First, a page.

Time is the limiting factor for all of us at some point in determining how much we have the capacity to accomplish. I have a couple of sparky ideas that I’m tossing around in my head about big rocks and variables.

Big rocks. Yep, those things we are declaring to be our top priorities.We have to set time aside for these activities to ensure that we have hit the mark when it’s all said and done. Steven Covey made this idea stick with the popular analogy shared in this short video…

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So Covey thought in the realm of 7’s. He wrote one of my all-time favorite books, “The 7 Habits Of Highly Effective People.” He even has 7 big rocks in the video! The whole idea of the 7 rocks centers on figuring out what is most important to you and focusing on those things. When we choose to fill our time attending to the things that don’t really matter we leave little time for the things that do matter. All the rest is minutiae… or is it? I’m adding a corollary today: the significance of variables.

First the big rocks…

For me, I have to be a person of action. I have to be intentional about this stuff because I want to make a difference. I’m most productive in the morning, so I jump right on the big rocks. I take a thinking break, either exercise or possibly even a nap, sometime during the day. Before you get too excited realize my day typically starts hours before most people ever tip the coffee pot at the office. Late afternoon I typically tackle another big rock. Evening as well.

What are your big rocks? Even if you’re familiar with this concept, have you ever thought through or made a list? You may be a little surprised by the next part…

Here are a few ideas of what the big rocks might look like:

– Faith. Starting the day off with a devotional helps set the tone for me. I also try to walk all day with the Lord by my side. Serving, growing in my relationship with Him, fellowship with other believers, and making disciples. This qualifies as my biggest rock. Ha, Jesus is THE ROCK!!

– Family. I’m extremely blessed with a very close family. I love hanging with the little tikes so I make family a very important big rock. Aside from the joy of being around my grandchildren, helping them learn and grow is an investment well worthwhile to me.

– Exercise. I can get a little overboard on this one, but the bare minimum recommended daily dose of exercise doesn’t really mean all that much to my get up and go. I have found through the ages that my body needs more than the base necessities in this arena. Maybe you do too?

– Personal Growth. A big rock that deserves much more time and attention than we generally give it. Do you have a plan? It starts with a personal mission statement.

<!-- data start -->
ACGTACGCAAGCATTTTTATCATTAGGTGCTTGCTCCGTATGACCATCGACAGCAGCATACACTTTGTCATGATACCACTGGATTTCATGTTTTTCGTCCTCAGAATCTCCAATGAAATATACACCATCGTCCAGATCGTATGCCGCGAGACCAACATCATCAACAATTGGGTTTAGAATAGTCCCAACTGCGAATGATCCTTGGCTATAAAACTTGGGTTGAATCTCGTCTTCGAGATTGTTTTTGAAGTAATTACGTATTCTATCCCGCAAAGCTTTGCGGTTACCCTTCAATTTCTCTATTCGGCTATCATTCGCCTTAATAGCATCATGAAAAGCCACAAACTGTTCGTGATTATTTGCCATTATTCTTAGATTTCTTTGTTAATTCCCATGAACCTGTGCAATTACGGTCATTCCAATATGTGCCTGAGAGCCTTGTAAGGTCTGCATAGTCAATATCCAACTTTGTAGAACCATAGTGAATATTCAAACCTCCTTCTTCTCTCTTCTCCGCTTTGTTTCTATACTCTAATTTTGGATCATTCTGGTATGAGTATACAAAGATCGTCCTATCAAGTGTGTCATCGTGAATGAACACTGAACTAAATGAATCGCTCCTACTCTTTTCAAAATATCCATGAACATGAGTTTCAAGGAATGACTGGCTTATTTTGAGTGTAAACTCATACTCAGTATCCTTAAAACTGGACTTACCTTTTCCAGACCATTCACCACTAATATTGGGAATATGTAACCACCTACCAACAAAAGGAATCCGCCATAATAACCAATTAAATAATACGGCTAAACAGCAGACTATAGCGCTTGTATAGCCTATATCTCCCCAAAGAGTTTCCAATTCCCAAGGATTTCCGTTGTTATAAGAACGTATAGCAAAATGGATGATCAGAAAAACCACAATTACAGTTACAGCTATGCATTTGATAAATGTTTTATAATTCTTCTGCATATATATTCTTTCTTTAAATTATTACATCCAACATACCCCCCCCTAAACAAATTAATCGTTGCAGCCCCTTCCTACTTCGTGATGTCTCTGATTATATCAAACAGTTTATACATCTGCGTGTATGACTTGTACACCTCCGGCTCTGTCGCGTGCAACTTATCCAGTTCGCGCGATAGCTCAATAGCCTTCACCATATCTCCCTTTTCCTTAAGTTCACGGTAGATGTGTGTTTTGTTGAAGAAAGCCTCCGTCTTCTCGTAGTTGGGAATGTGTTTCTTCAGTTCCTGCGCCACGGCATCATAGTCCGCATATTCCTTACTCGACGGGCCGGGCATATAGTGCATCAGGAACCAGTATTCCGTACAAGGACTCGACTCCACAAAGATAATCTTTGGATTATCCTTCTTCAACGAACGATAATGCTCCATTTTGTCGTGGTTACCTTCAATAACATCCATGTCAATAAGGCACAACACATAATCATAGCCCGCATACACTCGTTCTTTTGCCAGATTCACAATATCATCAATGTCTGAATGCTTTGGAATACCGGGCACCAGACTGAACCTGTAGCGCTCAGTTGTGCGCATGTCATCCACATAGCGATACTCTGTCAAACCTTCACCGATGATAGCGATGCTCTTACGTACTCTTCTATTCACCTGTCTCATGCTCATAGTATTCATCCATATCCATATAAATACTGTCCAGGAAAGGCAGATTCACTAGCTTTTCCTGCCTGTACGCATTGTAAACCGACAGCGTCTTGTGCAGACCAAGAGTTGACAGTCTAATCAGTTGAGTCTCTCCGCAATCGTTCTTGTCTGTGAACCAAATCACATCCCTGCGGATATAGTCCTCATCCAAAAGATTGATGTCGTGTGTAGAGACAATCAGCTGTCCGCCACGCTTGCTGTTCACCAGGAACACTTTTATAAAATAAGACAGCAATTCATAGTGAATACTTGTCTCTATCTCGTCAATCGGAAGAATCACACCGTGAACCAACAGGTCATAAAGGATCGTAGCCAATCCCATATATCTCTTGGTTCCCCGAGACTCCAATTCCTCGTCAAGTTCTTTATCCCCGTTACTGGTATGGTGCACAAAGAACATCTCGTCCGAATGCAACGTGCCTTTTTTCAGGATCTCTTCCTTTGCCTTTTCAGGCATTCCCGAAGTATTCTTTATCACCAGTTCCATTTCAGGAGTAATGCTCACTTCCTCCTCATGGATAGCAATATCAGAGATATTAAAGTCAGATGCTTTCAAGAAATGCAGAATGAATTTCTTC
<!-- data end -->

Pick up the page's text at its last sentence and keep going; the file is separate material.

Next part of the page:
Wait… what about work? Heavens yes, work is a big rock. Maybe you thought this post was going to be about the big rocks we tackle at work? Well, I have  a system for them, too! This is a boxy guy concept, but it works to block out time in my schedule for the big work rocks. Whether we punch a time clock, write a book or bill a client by the hour, our big rock work process is similar – we can expect to produce income when we add value.

We’re not going to pay too much attention to the little rocks – you know, that stuff that is simply a distraction to what you are trying to achieve. We’re simply not going to give the little rocks much notoriety, aside from recognizing them for what they are and being diligent to make sure they don’t creepy creep into our lives.

Wagons ho to the variables!

Think of everything other than the big rocks as a variable.

There are two types of variables:

Dependent vs. Independent Variables.

From Wikipedia: “The “dependent variable” represents the output or effect, or is tested to see if it is the effect. The “independent variables” represent the inputs or causes, or are tested to see if they are the cause. Other variables may also be observed for various reasons.”

So variables are either causes or effects.

The environment that I work in is an important variable to me. Interestingly, sometimes my environment is a cause while other times it’s an effect. For instance, if I’m writing in my sweet spot, a comfortable place where I can focus, my environment has the effect of making my time much more productive in comparison to working in a coffee shop filled with distractions. Conversely, going to the coffee shop to meet a friend for a cup and convo will often spark new ideas for me. In this scenario, my environment is a cause, or independent variable. Pretty cool, right?

I think of music, cooking, reading, friends and adventure as variables too. They are so very important to me, like my description of “environment” above. They can all be dependent or independent variables.

So you may think some of my big rocks look like variables. Good, I’m glad you picked up on this discrepancy. Here’s why:

Some of the most important things in life are often NOT the things we consider to be productive.

Ok, yea I said it! It’s OK to consider your faith, family, fitness and personal growth ahead of work. Remember the old saying about the guy getting ready to kick the bucket, and how he never says “I wish I had spent more time at work.” Truth.

So who really is the wise one? Jesus. Yep, quit His job as a carpenter at the ripe old age of 30 to wander around teaching and healing people. Then, just 3 short years later, was removed from the face of the earth (for now anyways). Why? Ha, because it was important. Boom. Maybe it didn’t seem particularly important at the time, but the next time you look to see who’s signing the paychecks, maybe look again and realize it’s Him. Then regroup on your big rocks. I  can assure you that you will never regret it!

What do your big rocks look like?